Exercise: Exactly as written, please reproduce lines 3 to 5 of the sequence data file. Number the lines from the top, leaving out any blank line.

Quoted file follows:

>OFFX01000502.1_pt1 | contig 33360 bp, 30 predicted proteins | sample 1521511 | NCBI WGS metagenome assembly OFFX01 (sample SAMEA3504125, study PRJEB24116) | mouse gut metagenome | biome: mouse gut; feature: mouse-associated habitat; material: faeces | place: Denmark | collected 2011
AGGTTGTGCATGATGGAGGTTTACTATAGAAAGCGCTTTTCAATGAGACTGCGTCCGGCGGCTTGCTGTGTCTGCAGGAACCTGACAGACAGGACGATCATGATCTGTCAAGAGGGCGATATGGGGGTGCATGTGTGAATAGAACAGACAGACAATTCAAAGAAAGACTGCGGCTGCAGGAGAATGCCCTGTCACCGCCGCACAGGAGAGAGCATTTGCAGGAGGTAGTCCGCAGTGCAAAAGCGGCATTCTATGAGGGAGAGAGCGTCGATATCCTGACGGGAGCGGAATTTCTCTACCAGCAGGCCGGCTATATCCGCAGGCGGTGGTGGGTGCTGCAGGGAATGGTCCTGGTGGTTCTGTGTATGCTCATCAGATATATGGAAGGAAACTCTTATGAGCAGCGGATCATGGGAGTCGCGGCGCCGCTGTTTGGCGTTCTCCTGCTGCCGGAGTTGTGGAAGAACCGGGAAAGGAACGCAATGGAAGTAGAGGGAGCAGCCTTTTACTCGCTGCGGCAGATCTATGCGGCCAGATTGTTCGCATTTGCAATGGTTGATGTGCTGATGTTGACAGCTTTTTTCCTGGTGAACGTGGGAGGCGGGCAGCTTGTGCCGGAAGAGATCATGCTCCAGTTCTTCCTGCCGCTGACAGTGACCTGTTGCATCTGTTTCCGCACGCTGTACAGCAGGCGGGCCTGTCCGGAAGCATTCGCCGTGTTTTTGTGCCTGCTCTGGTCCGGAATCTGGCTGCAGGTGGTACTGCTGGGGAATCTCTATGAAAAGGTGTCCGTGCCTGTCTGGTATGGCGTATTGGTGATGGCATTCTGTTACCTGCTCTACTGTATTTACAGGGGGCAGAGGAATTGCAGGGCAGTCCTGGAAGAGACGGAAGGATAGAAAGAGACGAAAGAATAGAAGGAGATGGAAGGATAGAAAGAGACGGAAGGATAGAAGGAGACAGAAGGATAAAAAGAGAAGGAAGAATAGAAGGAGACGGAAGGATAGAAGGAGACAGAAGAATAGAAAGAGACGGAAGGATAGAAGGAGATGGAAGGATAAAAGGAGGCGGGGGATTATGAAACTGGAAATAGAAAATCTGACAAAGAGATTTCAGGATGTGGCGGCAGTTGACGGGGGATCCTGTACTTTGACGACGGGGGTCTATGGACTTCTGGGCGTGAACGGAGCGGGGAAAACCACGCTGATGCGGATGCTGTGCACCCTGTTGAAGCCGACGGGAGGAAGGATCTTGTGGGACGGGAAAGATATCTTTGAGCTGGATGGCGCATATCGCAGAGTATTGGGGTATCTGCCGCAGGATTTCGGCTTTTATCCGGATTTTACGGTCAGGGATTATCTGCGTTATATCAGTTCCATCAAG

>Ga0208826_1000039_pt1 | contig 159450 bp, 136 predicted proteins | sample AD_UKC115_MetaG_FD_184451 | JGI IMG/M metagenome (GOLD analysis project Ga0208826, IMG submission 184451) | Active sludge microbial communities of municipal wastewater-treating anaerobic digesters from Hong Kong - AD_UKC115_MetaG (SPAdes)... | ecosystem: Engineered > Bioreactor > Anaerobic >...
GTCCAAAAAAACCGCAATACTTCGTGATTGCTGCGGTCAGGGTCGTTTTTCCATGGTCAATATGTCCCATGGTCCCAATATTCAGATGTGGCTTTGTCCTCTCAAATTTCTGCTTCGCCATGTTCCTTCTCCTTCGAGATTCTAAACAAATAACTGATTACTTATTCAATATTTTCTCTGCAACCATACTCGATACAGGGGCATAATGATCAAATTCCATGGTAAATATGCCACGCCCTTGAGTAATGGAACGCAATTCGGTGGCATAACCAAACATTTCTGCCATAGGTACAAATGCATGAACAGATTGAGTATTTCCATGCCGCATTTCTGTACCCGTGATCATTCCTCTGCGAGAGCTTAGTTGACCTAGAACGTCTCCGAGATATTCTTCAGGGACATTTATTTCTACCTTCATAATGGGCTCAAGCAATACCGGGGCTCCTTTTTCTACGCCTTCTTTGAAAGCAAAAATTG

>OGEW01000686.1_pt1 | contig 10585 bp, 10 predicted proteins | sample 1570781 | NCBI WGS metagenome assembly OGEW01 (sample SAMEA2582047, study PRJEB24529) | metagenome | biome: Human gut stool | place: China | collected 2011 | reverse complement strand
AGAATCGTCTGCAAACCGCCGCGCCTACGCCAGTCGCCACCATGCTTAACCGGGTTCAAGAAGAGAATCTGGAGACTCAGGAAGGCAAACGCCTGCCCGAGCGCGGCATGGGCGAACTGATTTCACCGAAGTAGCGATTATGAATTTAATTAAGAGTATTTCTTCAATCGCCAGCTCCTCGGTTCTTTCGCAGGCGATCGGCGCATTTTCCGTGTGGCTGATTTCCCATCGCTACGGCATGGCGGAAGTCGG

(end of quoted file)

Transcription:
>Ga0208826_1000039_pt1 | contig 159450 bp, 136 predicted proteins | sample AD_UKC115_MetaG_FD_184451 | JGI IMG/M metagenome (GOLD analysis project Ga0208826, IMG submission 184451) | Active sludge microbial communities of municipal wastewater-treating anaerobic digesters from Hong Kong - AD_UKC115_MetaG (SPAdes)... | ecosystem: Engineered > Bioreactor > Anaerobic >...
GTCCAAAAAAACCGCAATACTTCGTGATTGCTGCGGTCAGGGTCGTTTTTCCATGGTCAATATGTCCCATGGTCCCAATATTCAGATGTGGCTTTGTCCTCTCAAATTTCTGCTTCGCCATGTTCCTTCTCCTTCGAGATTCTAAACAAATAACTGATTACTTATTCAATATTTTCTCTGCAACCATACTCGATACAGGGGCATAATGATCAAATTCCATGGTAAATATGCCACGCCCTTGAGTAATGGAACGCAATTCGGTGGCATAACCAAACATTTCTGCCATAGGTACAAATGCATGAACAGATTGAGTATTTCCATGCCGCATTTCTGTACCCGTGATCATTCCTCTGCGAGAGCTTAGTTGACCTAGAACGTCTCCGAGATATTCTTCAGGGACATTTATTTCTACCTTCATAATGGGCTCAAGCAATACCGGGGCTCCTTTTTCTACGCCTTCTTTGAAAGCAAAAATTG

>OGEW01000686.1_pt1 | contig 10585 bp, 10 predicted proteins | sample 1570781 | NCBI WGS metagenome assembly OGEW01 (sample SAMEA2582047, study PRJEB24529) | metagenome | biome: Human gut stool | place: China | collected 2011 | reverse complement strand